For those who are still actually engaged with the political opinions of James Dobson, the former head of “Focus on the Family“, his statement to Pennsylvania pastor, Michael Anthony, about Republican Presidential candidate Donald Trump becoming a born-again Christian has drawn a mild amount of curiosity and, in some quarters, ridicule.
Michael Anthony interviewed James Dobson where the assertion that Donald Trump converted to Christianity made its way into the public conversation. The New York Times picked up the story. Politico also followed suit reporting: “However, Dobson, a Christian psychologist and founder of the Focus on the Family group, said he knows ‘the person who led [Trump] to Christ. And that’s fairly recent…I don’t know when it was, but it has not been long,’ Dobson… ‘I believe he really made a commitment, but he’s a baby Christian.'”
Everyone should note the incredibly vague assertions: “don’t know when it was, but it has not been long.” There was no name given of the person who led the Donald to Christ. (After I wrote this, news came out that allegedly Paula White led Trump to Christ.) Does this smack of Dobson being profoundly naïve (another duped by a TV reality show host) or politically-driven cynical pandering? Perhaps next on the campaign trail, we will have the media-saturated Donald getting baptized in the Potomac by Eric Metaxes (an Evangelical and vocal Trump supporter) live on cable news in an attempt to influence more Evangelical voters to cast their lots for alleged billionaire.
Being a Christian, I hope that all people would come to know Christ (of course, by their own free volition to do so). This applies to the Donald as well. However, with a long history of so-called Evangelical leaders trying to deliver the votes of our community for the GOP, there is reason to be skeptical of Dobson’s claims regarding a Trumpian salvation.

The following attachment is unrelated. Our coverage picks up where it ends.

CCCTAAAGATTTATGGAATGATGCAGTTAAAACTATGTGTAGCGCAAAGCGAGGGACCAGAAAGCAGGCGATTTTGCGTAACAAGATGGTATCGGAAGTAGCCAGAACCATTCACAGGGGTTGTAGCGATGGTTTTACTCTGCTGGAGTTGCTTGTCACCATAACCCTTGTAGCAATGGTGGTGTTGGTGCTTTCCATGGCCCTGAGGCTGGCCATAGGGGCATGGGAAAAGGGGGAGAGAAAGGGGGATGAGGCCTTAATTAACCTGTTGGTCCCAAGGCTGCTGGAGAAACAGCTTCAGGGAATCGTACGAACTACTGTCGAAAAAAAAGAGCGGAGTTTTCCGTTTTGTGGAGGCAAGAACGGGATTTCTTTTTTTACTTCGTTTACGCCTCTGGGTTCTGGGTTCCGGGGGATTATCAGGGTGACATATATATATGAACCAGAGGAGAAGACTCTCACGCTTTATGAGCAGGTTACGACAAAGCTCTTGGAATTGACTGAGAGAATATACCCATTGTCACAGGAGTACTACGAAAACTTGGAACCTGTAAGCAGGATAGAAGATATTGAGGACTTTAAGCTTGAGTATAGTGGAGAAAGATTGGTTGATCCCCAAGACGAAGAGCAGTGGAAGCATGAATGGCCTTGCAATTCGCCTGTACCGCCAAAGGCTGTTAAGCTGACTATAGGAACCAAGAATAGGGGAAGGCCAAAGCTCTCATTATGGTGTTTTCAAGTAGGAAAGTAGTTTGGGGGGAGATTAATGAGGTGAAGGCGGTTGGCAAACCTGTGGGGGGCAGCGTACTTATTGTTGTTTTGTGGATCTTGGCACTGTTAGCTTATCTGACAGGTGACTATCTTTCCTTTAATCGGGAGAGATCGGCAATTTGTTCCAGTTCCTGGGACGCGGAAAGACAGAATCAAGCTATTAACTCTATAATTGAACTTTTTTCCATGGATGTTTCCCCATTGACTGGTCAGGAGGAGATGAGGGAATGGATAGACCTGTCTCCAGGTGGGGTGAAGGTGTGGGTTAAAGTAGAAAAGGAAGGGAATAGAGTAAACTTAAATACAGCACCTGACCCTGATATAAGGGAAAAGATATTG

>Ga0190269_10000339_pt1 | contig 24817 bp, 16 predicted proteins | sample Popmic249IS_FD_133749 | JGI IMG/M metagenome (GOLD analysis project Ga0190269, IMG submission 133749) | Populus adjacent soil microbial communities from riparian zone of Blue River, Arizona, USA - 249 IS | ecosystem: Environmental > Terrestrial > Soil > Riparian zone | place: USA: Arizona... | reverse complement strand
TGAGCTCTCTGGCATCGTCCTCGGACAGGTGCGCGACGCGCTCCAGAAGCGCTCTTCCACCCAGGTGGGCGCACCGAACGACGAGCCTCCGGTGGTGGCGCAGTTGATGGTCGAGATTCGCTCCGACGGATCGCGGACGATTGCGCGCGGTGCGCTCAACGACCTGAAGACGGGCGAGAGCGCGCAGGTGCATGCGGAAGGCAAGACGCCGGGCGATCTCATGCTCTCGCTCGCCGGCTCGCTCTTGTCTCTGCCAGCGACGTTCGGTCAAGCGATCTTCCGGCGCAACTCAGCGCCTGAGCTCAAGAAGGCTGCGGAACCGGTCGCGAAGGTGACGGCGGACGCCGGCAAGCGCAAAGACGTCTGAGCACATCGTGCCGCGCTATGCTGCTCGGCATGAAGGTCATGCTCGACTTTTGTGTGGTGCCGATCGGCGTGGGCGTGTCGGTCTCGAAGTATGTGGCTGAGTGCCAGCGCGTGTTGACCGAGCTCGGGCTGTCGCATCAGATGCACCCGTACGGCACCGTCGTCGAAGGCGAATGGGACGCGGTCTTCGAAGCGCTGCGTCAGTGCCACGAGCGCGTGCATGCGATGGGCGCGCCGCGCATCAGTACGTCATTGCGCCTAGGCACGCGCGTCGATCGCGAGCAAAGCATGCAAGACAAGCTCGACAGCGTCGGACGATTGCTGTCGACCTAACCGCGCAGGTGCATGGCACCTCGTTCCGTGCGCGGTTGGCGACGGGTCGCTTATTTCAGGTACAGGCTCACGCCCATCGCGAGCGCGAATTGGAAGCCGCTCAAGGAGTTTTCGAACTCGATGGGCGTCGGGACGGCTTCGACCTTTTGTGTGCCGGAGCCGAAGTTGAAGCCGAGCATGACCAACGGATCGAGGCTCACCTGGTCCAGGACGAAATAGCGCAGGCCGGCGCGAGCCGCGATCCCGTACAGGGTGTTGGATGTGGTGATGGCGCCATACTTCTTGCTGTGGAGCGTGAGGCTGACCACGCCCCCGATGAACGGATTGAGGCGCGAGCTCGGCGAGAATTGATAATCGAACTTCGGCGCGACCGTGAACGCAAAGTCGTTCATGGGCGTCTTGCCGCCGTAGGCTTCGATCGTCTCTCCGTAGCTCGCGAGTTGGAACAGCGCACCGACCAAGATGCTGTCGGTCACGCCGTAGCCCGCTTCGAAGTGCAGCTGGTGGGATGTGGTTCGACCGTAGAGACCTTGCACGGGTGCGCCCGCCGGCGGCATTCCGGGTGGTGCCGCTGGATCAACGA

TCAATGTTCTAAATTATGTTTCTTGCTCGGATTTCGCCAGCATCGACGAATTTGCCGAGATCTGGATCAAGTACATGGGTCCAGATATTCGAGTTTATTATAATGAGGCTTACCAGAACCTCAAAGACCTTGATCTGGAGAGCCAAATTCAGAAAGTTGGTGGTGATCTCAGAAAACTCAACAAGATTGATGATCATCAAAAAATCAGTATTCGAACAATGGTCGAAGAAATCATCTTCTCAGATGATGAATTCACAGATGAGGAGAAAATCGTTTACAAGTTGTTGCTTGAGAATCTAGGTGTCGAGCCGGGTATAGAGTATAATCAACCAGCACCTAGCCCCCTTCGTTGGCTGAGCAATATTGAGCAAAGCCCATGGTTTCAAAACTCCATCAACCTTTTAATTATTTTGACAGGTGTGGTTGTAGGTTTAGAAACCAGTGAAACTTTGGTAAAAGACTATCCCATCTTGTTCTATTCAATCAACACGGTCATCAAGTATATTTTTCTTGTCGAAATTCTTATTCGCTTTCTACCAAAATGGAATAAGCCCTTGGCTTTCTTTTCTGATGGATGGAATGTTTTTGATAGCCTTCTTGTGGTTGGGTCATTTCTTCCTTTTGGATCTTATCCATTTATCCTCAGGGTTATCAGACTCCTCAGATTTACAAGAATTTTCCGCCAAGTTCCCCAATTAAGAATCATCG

Dobson is a part of the old-time religious right who arose to significant political power in the 1970s under the banner of “The Moral Majority”. Widely, they are credited with helping elect Ronald Reagan to the presidency in 1980. One of the wedge issues that was used to persuade Evangelicals (and Christians who are generally described as more conservative) was the Roe v Wade Supreme Court decision in 1972 on abortion. Over the ensuing decades in various ways, the political bandwidth grew from a few social issues to allying the gospel of Christ with the invisible hands of free-market capitalism and other GOP orthodox political platforms.
In the minds of Dobson and other remaining remnants of the religious right, a person would either not be a true Christian or perhaps would be immature in their faith for holding positions other than those espoused by Republican politicians. Indeed, Christianity became to these “Moral Majority” leaders a political wedge itself or a tool of manipulation to coarse sincere believers in Christ into voting exclusively in the wings of a major American political party. The gospel became a power religion at the service of people with money and influence who can tell specific politicians that they can deliver a “voting bloc” for them if those candidates agree with their political hobby horses. Frankly, this is disgusting.